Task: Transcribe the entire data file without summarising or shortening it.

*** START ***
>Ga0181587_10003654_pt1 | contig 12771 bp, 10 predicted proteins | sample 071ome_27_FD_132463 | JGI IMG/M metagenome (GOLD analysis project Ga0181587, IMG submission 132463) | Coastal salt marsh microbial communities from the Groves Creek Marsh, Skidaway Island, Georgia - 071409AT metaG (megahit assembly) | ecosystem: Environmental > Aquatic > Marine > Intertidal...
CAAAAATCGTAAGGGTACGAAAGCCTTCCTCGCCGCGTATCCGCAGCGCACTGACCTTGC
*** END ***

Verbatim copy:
>Ga0181587_10003654_pt1 | contig 12771 bp, 10 predicted proteins | sample 071ome_27_FD_132463 | JGI IMG/M metagenome (GOLD analysis project Ga0181587, IMG submission 132463) | Coastal salt marsh microbial communities from the Groves Creek Marsh, Skidaway Island, Georgia - 071409AT metaG (megahit assembly) | ecosystem: Environmental > Aquatic > Marine > Intertidal...
CAAAAATCGTAAGGGTACGAAAGCCTTCCTCGCCGCGTATCCGCAGCGCACTGACCTTGC